Nevertheless -- the contact sheet makes it clear -- this boy with a grenade was no maniac. He was a boy playing in the park. So whose responsibility is the impression the picture conveys? The problem is not with the shooting; it's not even with the showing. It's with the seeing. The problem -- if there is a problem -- is what goes on in the mind of the viewer. What could Arbus do about that? What can any photographer? In Arbus's case the firestorm of vituperation leveled at this & her other so-called "explotative" pictures by detractors could not have been predicted. I've never doubted her sympathy for those she photographed. But she was clearly ambitious. Did she ever, I wonder, worry what the boy felt when other people looked at his picture? Was this her reponsibility? Is it ours?
Monday, October 8, 2007
Thursday, October 4, 2007
"From the train, Massachusetts," Tim Connor, All rights reserved
Early tomorrow I'm leaving for western Massachusetts. Many of you know but for those of you who don't, the color transformation of the trees in the eastern North American autumn is one of the wonders of the world. In the many years I was away from it I was always surprised at how much I longed for it . I eventually understood that the New England autumn was for me a kind of touchstone -- the season & the place where my life's great ur fantasy of perfection resides.
On Sunday I'll wake up there on my 60th birthday.
Here's a lighthearted poem by Emily Dickinson in celebration.
The morns are meeker than they were,
The nuts are getting brown;
The berry's cheek is plumper,
The rose is out of town.
The maple wears a gayer scarf,
The field a scarlet gown.
Lest I should be old-fashioned,
I'll put a trinket on.
Happy autumn! See you in a few days.
Wednesday, October 3, 2007
Monday, October 1, 2007
"Here's looking at you, kid," Tim Connor, All rights reserved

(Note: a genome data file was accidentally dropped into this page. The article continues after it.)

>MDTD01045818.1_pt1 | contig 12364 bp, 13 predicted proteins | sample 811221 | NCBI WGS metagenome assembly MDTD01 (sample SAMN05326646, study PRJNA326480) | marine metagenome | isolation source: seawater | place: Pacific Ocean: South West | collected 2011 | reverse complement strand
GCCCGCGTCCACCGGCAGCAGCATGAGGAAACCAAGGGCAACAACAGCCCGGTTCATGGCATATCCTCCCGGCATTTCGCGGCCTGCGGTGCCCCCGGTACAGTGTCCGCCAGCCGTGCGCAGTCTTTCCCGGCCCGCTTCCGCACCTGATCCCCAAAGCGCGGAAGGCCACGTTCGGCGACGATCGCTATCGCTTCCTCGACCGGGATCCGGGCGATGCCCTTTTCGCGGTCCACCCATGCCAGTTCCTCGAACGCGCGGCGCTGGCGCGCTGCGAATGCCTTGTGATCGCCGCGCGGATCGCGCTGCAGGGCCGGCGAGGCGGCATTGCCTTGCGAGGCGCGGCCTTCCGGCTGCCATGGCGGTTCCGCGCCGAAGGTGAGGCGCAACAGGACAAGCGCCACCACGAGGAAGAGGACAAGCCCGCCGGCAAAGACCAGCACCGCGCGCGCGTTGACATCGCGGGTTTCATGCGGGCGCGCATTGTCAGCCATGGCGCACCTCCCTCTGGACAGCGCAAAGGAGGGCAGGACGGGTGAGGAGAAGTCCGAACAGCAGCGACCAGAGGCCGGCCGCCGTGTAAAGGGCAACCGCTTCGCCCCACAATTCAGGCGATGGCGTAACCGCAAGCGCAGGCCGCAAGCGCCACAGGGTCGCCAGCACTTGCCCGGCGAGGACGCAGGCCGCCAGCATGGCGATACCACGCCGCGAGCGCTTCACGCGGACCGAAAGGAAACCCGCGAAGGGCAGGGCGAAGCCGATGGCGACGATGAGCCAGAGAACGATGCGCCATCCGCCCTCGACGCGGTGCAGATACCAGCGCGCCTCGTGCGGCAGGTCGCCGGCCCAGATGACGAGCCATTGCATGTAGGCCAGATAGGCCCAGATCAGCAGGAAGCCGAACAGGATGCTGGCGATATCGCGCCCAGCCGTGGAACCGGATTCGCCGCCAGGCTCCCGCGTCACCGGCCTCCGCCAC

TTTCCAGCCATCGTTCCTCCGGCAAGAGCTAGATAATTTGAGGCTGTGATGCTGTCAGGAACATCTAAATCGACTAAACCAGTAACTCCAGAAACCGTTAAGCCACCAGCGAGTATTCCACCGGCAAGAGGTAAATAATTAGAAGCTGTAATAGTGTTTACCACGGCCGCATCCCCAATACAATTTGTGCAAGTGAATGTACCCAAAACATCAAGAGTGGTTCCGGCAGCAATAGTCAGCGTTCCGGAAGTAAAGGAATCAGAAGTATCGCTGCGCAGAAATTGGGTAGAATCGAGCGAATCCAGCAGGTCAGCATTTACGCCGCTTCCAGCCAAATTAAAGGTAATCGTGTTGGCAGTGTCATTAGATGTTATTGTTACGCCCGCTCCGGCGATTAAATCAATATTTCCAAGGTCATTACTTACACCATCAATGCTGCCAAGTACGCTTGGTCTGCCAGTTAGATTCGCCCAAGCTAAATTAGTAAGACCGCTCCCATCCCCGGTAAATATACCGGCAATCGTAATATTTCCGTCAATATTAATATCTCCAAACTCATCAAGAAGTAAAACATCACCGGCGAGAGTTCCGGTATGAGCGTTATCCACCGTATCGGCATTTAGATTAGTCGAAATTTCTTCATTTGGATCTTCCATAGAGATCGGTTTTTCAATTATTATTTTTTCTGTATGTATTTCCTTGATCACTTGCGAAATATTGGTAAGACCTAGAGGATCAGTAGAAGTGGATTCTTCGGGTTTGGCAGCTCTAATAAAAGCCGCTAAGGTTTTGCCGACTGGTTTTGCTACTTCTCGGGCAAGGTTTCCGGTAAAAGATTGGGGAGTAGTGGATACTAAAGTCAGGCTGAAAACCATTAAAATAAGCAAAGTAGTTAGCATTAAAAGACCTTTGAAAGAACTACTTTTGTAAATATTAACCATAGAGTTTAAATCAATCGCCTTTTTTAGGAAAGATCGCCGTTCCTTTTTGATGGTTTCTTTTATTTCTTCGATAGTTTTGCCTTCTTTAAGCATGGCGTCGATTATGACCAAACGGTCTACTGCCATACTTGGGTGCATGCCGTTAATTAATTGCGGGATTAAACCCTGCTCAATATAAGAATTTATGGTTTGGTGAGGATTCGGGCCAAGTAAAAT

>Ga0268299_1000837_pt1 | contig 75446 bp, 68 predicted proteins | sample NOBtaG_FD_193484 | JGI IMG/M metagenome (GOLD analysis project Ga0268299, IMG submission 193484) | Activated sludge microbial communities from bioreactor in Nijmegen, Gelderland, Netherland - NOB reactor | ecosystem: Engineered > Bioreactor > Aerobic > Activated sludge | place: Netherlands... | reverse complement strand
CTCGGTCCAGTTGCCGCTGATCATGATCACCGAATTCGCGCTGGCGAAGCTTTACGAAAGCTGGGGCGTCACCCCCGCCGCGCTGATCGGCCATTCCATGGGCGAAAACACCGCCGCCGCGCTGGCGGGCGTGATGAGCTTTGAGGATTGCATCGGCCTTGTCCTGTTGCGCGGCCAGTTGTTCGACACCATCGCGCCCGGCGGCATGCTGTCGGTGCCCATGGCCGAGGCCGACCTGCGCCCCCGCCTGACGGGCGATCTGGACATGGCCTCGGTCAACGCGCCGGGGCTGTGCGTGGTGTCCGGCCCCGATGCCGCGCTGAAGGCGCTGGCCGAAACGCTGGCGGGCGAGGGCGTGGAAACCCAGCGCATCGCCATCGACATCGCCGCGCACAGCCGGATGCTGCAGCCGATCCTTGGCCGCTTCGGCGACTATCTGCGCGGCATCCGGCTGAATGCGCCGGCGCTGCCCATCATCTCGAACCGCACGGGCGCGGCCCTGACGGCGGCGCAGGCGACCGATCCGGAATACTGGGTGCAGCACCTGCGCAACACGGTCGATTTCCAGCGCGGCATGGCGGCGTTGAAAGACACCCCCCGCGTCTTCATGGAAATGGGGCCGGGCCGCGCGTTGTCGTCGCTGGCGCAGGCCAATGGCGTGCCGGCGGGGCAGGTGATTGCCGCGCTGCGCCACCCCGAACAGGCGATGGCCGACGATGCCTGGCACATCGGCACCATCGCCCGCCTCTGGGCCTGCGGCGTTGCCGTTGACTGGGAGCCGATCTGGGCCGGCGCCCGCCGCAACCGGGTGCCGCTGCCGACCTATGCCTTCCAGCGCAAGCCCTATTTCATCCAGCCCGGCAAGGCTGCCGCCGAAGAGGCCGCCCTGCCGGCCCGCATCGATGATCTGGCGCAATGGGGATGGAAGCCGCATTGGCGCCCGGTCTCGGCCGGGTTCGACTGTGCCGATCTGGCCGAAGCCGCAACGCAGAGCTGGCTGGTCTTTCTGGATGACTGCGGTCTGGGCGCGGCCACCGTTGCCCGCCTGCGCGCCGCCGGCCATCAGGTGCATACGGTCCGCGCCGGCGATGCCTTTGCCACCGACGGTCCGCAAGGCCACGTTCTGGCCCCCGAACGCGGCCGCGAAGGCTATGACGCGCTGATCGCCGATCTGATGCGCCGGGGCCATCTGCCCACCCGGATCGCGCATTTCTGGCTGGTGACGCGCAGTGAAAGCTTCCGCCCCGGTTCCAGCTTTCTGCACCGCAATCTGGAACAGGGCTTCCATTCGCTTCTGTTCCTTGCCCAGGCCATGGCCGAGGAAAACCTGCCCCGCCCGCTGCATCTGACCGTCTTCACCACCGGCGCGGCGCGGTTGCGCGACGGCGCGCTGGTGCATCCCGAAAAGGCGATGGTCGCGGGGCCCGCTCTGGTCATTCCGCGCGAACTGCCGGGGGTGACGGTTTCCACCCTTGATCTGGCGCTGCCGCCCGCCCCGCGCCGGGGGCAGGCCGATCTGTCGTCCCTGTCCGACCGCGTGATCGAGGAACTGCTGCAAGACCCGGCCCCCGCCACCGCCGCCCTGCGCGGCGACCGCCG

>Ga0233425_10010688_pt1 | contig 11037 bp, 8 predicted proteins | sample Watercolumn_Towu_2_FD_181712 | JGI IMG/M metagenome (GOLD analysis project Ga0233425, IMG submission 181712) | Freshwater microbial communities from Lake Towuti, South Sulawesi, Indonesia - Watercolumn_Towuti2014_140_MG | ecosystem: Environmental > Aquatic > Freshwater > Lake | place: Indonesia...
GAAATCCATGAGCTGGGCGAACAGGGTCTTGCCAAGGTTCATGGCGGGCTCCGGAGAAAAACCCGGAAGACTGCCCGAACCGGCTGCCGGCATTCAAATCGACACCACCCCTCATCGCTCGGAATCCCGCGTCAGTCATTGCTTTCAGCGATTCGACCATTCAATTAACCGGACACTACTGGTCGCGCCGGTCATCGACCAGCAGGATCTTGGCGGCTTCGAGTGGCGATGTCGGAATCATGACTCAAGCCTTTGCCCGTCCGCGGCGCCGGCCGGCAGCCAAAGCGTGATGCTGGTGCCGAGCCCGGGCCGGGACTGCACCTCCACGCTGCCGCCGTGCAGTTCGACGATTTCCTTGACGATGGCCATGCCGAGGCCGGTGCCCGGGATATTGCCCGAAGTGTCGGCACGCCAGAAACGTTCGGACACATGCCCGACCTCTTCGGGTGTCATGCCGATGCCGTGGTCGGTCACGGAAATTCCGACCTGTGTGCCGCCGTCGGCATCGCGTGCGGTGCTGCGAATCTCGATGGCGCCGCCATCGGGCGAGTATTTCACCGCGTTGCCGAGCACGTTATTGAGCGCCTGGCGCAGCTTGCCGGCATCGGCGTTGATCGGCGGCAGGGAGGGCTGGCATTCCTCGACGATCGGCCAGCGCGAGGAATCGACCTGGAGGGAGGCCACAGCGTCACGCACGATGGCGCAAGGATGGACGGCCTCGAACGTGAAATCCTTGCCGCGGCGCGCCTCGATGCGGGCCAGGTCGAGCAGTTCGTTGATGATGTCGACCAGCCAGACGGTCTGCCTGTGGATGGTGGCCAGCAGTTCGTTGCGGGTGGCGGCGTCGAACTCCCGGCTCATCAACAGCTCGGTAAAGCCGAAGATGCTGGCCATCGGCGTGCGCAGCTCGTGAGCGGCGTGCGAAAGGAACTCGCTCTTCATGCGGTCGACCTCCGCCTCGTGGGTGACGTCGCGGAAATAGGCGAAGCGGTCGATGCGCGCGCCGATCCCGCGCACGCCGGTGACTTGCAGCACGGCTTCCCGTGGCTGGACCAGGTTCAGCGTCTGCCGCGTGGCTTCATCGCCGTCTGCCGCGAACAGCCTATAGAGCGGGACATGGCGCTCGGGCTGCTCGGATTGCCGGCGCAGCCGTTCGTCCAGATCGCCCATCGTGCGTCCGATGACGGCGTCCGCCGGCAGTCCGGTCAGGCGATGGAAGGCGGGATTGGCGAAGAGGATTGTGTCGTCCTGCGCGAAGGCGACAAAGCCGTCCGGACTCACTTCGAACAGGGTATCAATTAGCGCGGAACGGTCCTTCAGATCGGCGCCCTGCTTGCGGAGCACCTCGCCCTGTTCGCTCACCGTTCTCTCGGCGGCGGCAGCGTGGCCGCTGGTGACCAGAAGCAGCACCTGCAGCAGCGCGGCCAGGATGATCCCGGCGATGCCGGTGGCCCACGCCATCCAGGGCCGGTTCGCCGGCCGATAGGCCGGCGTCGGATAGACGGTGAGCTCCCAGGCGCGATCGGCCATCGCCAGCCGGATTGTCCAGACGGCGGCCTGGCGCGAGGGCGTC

I wanted to watch people look at my photographs so I went to the Nelson Hancock Gallery, where five of my prints are in a show called Topos:Brooklyn . I sat in the center of the gallery’s main room facing the wall that displays my pictures. DUMBO was in the midst of its annual Under the Bridge Festival so a continuous stream of browsers came through the gallery. I sat there for about 45 humbling (but illuminating) minutes.
Most people seemed to fall into 2 categories. The first type -- I'll call them "scanners" -- drift into galleries & take in the ambience but don't look directly at the art work. Trust me, I verified this by repeated observation of their eyes. Typically, they raise their faces slightly & scan continuously through a visual hemisphere, then back, as they move through the space. It reminded me of my dog Charley's habit of elevating his nose & slowly swiveling his head, reading the canine scentosphere as he bobs along on his leash. It may be that the scanners, who usually stayed only a couple of minutes, were just being efficient. Some may lock onto pieces of art that meet their criteria, just as Charley freezes & zeros in, sniffing frantically, toward the aroma of other dogs. But I did not see this happen.
Those from the 2nd category had a related method. Typically, they stalk along the gallery walls at a steady pace, pausing their gaze no more than a second on each art work, until they have dutifully completed the task. Because they never give any work more than a single glance, I began to think of these people as "verifiers." "Hmm, a photograph, yes, another photograph, yes, yes, yes, photographs. " What surprised me was how relieved they seemed when they had finished looking.
I don't even need to state, do I, that the above are caricatures? Some browsers were enjoying themselves, taking their time on pictures that interested them, talking to their friends about what they were seeing & so on. Nevertheless I'd have to say the vast majority of those I watched fell roughly into one of those two categories.
Thus, toward the end of my experiment, I was particularly gratified to notice that a girl, about 7, who had come in with her father, continued to stand in front of my pictures after the father had moved to another part of the show. Looking up, the girl was completely absorbed. Her small hands were oddly clenched as she moved from picture to picture, studying them intently. I was fascinated to hear her say, "Oh, I get it!" but knew better than to approach her, a strange, gray-haired man asking strange questions. Meanwhile, her father was busy having a long conversation with friends. The girl stared at my photographs for over 15 solid minutes till her father came looking for her. I told him what she'd been doing & volunteered that I was very pleased she was taking such an interest. He called her over & tried to get her to talk about the pictures. She ducked her head against him in embarrassment. Poor baby.
Enough that she was really looking. Thanks, kid.